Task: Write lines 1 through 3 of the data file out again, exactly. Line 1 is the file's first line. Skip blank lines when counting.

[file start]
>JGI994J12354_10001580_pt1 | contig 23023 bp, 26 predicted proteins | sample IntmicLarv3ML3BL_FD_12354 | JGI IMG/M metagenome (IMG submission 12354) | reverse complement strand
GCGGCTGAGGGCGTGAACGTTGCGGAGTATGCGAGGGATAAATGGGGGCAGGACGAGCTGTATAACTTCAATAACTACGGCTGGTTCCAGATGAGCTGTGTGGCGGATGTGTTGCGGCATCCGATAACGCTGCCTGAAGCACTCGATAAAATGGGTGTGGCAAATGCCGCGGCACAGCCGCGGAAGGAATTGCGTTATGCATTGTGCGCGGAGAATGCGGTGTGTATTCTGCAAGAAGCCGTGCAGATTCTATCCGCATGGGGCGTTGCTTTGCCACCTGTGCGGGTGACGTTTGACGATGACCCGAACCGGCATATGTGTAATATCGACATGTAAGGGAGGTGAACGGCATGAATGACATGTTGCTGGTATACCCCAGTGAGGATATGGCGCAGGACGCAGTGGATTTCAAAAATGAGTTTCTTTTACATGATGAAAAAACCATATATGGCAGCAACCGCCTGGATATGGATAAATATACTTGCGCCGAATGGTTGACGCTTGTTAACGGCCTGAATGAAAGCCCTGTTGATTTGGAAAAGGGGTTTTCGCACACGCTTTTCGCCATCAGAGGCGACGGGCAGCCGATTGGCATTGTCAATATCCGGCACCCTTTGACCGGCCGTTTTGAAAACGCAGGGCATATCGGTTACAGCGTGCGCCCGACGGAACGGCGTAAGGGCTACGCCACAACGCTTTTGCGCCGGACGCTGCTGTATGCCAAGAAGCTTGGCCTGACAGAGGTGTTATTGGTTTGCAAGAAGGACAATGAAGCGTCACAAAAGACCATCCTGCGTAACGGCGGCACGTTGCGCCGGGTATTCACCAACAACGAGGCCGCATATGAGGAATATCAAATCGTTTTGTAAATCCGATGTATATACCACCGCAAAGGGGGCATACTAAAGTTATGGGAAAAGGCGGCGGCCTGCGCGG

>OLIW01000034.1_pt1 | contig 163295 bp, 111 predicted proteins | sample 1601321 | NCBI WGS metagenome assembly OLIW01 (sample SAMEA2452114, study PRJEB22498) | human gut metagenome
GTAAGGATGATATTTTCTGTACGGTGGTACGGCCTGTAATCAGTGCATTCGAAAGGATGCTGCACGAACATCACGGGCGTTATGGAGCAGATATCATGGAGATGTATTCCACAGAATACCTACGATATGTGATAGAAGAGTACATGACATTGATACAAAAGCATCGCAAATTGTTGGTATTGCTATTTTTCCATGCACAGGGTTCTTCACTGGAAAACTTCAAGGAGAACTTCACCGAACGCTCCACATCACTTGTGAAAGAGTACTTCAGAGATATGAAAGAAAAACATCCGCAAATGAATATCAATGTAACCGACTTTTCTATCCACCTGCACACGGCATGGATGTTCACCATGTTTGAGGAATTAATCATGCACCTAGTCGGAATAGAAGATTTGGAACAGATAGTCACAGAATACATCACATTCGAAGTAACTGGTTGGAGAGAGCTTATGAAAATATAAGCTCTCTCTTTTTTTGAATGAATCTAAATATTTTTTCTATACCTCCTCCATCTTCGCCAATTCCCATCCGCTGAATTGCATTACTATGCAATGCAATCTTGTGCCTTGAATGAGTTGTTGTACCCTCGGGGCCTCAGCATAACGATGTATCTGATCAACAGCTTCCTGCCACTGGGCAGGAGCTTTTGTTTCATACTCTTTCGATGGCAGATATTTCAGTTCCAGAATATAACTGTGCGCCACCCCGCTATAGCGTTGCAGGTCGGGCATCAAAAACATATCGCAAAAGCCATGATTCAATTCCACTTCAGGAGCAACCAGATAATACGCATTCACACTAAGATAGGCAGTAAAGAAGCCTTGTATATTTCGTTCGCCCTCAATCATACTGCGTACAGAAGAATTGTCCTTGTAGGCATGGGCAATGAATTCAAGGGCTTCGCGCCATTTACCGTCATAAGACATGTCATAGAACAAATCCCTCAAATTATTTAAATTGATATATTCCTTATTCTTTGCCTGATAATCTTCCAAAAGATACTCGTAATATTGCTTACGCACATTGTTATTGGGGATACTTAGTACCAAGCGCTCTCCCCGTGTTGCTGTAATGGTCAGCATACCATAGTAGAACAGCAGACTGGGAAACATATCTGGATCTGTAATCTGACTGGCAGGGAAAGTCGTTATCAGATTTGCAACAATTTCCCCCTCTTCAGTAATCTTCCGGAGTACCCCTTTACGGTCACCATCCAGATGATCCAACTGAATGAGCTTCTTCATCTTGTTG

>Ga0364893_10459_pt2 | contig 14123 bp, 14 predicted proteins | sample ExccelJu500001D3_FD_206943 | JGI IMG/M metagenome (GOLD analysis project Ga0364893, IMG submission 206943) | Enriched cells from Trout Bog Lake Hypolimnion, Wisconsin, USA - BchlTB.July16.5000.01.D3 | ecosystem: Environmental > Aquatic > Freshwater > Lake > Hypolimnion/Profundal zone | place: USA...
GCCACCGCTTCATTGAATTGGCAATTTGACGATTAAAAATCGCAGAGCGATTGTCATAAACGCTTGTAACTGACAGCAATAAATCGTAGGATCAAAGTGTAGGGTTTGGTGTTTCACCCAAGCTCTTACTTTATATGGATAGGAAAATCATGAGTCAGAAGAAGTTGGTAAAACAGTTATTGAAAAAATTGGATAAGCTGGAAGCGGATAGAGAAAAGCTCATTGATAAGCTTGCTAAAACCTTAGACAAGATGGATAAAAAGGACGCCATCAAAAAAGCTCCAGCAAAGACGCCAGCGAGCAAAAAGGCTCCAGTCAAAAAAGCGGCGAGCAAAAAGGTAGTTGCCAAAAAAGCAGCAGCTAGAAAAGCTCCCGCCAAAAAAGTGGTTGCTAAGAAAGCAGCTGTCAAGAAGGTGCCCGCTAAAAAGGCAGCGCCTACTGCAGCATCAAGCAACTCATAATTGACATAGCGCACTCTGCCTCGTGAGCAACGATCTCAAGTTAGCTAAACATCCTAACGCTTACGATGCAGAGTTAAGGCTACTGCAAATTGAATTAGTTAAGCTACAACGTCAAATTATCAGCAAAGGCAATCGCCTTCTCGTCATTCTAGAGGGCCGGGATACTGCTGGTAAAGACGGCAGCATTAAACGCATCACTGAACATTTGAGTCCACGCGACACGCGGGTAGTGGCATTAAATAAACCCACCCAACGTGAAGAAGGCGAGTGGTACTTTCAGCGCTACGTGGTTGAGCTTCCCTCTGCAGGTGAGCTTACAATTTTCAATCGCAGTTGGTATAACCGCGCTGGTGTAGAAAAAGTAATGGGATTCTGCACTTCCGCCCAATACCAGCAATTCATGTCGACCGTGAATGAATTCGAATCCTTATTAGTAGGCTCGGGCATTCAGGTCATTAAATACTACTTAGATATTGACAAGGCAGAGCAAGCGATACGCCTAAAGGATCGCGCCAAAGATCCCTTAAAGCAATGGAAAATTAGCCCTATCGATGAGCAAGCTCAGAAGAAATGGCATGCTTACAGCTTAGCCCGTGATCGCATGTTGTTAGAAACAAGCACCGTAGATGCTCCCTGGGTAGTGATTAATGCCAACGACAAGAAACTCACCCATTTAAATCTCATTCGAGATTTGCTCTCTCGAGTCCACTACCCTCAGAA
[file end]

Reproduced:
>JGI994J12354_10001580_pt1 | contig 23023 bp, 26 predicted proteins | sample IntmicLarv3ML3BL_FD_12354 | JGI IMG/M metagenome (IMG submission 12354) | reverse complement strand
GCGGCTGAGGGCGTGAACGTTGCGGAGTATGCGAGGGATAAATGGGGGCAGGACGAGCTGTATAACTTCAATAACTACGGCTGGTTCCAGATGAGCTGTGTGGCGGATGTGTTGCGGCATCCGATAACGCTGCCTGAAGCACTCGATAAAATGGGTGTGGCAAATGCCGCGGCACAGCCGCGGAAGGAATTGCGTTATGCATTGTGCGCGGAGAATGCGGTGTGTATTCTGCAAGAAGCCGTGCAGATTCTATCCGCATGGGGCGTTGCTTTGCCACCTGTGCGGGTGACGTTTGACGATGACCCGAACCGGCATATGTGTAATATCGACATGTAAGGGAGGTGAACGGCATGAATGACATGTTGCTGGTATACCCCAGTGAGGATATGGCGCAGGACGCAGTGGATTTCAAAAATGAGTTTCTTTTACATGATGAAAAAACCATATATGGCAGCAACCGCCTGGATATGGATAAATATACTTGCGCCGAATGGTTGACGCTTGTTAACGGCCTGAATGAAAGCCCTGTTGATTTGGAAAAGGGGTTTTCGCACACGCTTTTCGCCATCAGAGGCGACGGGCAGCCGATTGGCATTGTCAATATCCGGCACCCTTTGACCGGCCGTTTTGAAAACGCAGGGCATATCGGTTACAGCGTGCGCCCGACGGAACGGCGTAAGGGCTACGCCACAACGCTTTTGCGCCGGACGCTGCTGTATGCCAAGAAGCTTGGCCTGACAGAGGTGTTATTGGTTTGCAAGAAGGACAATGAAGCGTCACAAAAGACCATCCTGCGTAACGGCGGCACGTTGCGCCGGGTATTCACCAACAACGAGGCCGCATATGAGGAATATCAAATCGTTTTGTAAATCCGATGTATATACCACCGCAAAGGGGGCATACTAAAGTTATGGGAAAAGGCGGCGGCCTGCGCGG

>OLIW01000034.1_pt1 | contig 163295 bp, 111 predicted proteins | sample 1601321 | NCBI WGS metagenome assembly OLIW01 (sample SAMEA2452114, study PRJEB22498) | human gut metagenome